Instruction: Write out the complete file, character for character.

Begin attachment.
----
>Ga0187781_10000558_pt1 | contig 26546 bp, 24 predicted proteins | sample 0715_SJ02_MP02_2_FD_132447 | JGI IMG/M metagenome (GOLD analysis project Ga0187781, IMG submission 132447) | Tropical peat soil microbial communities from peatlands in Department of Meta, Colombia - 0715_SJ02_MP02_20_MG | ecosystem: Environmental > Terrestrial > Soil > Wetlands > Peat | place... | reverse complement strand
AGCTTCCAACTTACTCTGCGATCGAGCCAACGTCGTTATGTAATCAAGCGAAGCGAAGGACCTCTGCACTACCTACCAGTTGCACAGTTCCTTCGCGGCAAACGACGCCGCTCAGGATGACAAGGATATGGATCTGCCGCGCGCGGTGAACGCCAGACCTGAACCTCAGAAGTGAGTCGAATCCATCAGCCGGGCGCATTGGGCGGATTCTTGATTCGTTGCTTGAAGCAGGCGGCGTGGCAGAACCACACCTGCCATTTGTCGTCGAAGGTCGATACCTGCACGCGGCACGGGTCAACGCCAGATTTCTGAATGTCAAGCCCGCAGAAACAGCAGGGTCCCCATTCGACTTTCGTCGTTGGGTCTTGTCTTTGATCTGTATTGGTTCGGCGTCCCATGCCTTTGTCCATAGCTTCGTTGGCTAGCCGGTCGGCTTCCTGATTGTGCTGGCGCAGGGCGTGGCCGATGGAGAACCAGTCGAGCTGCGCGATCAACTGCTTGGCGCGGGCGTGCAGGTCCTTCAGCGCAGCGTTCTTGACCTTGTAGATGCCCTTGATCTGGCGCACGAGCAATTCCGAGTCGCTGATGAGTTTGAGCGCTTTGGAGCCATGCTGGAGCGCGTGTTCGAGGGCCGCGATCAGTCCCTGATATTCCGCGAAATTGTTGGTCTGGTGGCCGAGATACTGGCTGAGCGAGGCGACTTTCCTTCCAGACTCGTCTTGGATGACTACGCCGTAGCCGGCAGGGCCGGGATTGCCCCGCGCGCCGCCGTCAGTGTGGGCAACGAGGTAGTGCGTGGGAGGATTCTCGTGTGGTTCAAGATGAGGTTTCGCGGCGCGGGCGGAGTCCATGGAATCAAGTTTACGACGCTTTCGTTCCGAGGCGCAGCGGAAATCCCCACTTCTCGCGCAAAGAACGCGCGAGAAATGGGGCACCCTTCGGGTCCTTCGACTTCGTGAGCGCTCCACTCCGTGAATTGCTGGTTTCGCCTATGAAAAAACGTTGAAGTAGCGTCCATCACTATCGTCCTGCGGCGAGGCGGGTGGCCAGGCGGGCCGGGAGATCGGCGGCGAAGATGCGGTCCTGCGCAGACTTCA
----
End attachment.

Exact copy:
>Ga0187781_10000558_pt1 | contig 26546 bp, 24 predicted proteins | sample 0715_SJ02_MP02_2_FD_132447 | JGI IMG/M metagenome (GOLD analysis project Ga0187781, IMG submission 132447) | Tropical peat soil microbial communities from peatlands in Department of Meta, Colombia - 0715_SJ02_MP02_20_MG | ecosystem: Environmental > Terrestrial > Soil > Wetlands > Peat | place... | reverse complement strand
AGCTTCCAACTTACTCTGCGATCGAGCCAACGTCGTTATGTAATCAAGCGAAGCGAAGGACCTCTGCACTACCTACCAGTTGCACAGTTCCTTCGCGGCAAACGACGCCGCTCAGGATGACAAGGATATGGATCTGCCGCGCGCGGTGAACGCCAGACCTGAACCTCAGAAGTGAGTCGAATCCATCAGCCGGGCGCATTGGGCGGATTCTTGATTCGTTGCTTGAAGCAGGCGGCGTGGCAGAACCACACCTGCCATTTGTCGTCGAAGGTCGATACCTGCACGCGGCACGGGTCAACGCCAGATTTCTGAATGTCAAGCCCGCAGAAACAGCAGGGTCCCCATTCGACTTTCGTCGTTGGGTCTTGTCTTTGATCTGTATTGGTTCGGCGTCCCATGCCTTTGTCCATAGCTTCGTTGGCTAGCCGGTCGGCTTCCTGATTGTGCTGGCGCAGGGCGTGGCCGATGGAGAACCAGTCGAGCTGCGCGATCAACTGCTTGGCGCGGGCGTGCAGGTCCTTCAGCGCAGCGTTCTTGACCTTGTAGATGCCCTTGATCTGGCGCACGAGCAATTCCGAGTCGCTGATGAGTTTGAGCGCTTTGGAGCCATGCTGGAGCGCGTGTTCGAGGGCCGCGATCAGTCCCTGATATTCCGCGAAATTGTTGGTCTGGTGGCCGAGATACTGGCTGAGCGAGGCGACTTTCCTTCCAGACTCGTCTTGGATGACTACGCCGTAGCCGGCAGGGCCGGGATTGCCCCGCGCGCCGCCGTCAGTGTGGGCAACGAGGTAGTGCGTGGGAGGATTCTCGTGTGGTTCAAGATGAGGTTTCGCGGCGCGGGCGGAGTCCATGGAATCAAGTTTACGACGCTTTCGTTCCGAGGCGCAGCGGAAATCCCCACTTCTCGCGCAAAGAACGCGCGAGAAATGGGGCACCCTTCGGGTCCTTCGACTTCGTGAGCGCTCCACTCCGTGAATTGCTGGTTTCGCCTATGAAAAAACGTTGAAGTAGCGTCCATCACTATCGTCCTGCGGCGAGGCGGGTGGCCAGGCGGGCCGGGAGATCGGCGGCGAAGATGCGGTCCTGCGCAGACTTCA